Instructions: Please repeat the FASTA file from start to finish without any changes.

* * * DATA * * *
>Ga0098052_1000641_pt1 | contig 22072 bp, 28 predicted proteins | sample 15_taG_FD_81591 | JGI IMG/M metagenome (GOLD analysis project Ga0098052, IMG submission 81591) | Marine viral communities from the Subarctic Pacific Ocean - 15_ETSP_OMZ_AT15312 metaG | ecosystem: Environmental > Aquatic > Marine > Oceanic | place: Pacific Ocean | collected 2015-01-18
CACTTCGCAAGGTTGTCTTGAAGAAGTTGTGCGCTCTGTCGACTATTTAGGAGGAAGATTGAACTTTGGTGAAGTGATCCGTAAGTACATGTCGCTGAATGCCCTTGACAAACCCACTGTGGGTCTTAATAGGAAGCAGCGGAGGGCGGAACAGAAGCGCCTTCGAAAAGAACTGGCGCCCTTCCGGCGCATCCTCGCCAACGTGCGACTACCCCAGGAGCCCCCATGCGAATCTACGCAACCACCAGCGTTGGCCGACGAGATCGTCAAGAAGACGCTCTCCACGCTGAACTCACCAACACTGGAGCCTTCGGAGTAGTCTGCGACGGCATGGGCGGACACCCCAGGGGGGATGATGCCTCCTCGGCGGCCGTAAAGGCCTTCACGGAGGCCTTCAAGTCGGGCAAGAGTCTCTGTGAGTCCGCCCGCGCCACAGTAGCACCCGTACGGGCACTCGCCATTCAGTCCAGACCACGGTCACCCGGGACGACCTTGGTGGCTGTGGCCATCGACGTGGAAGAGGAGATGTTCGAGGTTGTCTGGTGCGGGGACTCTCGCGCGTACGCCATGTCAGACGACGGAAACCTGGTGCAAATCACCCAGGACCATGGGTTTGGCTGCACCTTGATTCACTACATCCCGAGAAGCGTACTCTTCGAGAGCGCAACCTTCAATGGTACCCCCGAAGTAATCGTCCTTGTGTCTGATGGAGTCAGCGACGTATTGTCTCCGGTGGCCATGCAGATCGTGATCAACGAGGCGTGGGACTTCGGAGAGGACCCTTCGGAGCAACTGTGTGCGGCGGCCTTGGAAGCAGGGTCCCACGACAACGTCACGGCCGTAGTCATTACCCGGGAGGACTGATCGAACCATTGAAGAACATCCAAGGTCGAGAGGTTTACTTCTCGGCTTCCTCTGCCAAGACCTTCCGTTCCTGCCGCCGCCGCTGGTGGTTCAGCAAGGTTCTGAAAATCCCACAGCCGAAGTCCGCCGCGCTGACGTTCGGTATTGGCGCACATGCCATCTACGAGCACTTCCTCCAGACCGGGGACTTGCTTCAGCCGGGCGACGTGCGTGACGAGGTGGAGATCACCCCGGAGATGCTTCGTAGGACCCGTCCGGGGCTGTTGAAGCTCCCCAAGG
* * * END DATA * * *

>Ga0098052_1000641_pt1 | contig 22072 bp, 28 predicted proteins | sample 15_taG_FD_81591 | JGI IMG/M metagenome (GOLD analysis project Ga0098052, IMG submission 81591) | Marine viral communities from the Subarctic Pacific Ocean - 15_ETSP_OMZ_AT15312 metaG | ecosystem: Environmental > Aquatic > Marine > Oceanic | place: Pacific Ocean | collected 2015-01-18
CACTTCGCAAGGTTGTCTTGAAGAAGTTGTGCGCTCTGTCGACTATTTAGGAGGAAGATTGAACTTTGGTGAAGTGATCCGTAAGTACATGTCGCTGAATGCCCTTGACAAACCCACTGTGGGTCTTAATAGGAAGCAGCGGAGGGCGGAACAGAAGCGCCTTCGAAAAGAACTGGCGCCCTTCCGGCGCATCCTCGCCAACGTGCGACTACCCCAGGAGCCCCCATGCGAATCTACGCAACCACCAGCGTTGGCCGACGAGATCGTCAAGAAGACGCTCTCCACGCTGAACTCACCAACACTGGAGCCTTCGGAGTAGTCTGCGACGGCATGGGCGGACACCCCAGGGGGGATGATGCCTCCTCGGCGGCCGTAAAGGCCTTCACGGAGGCCTTCAAGTCGGGCAAGAGTCTCTGTGAGTCCGCCCGCGCCACAGTAGCACCCGTACGGGCACTCGCCATTCAGTCCAGACCACGGTCACCCGGGACGACCTTGGTGGCTGTGGCCATCGACGTGGAAGAGGAGATGTTCGAGGTTGTCTGGTGCGGGGACTCTCGCGCGTACGCCATGTCAGACGACGGAAACCTGGTGCAAATCACCCAGGACCATGGGTTTGGCTGCACCTTGATTCACTACATCCCGAGAAGCGTACTCTTCGAGAGCGCAACCTTCAATGGTACCCCCGAAGTAATCGTCCTTGTGTCTGATGGAGTCAGCGACGTATTGTCTCCGGTGGCCATGCAGATCGTGATCAACGAGGCGTGGGACTTCGGAGAGGACCCTTCGGAGCAACTGTGTGCGGCGGCCTTGGAAGCAGGGTCCCACGACAACGTCACGGCCGTAGTCATTACCCGGGAGGACTGATCGAACCATTGAAGAACATCCAAGGTCGAGAGGTTTACTTCTCGGCTTCCTCTGCCAAGACCTTCCGTTCCTGCCGCCGCCGCTGGTGGTTCAGCAAGGTTCTGAAAATCCCACAGCCGAAGTCCGCCGCGCTGACGTTCGGTATTGGCGCACATGCCATCTACGAGCACTTCCTCCAGACCGGGGACTTGCTTCAGCCGGGCGACGTGCGTGACGAGGTGGAGATCACCCCGGAGATGCTTCGTAGGACCCGTCCGGGGCTGTTGAAGCTCCCCAAGG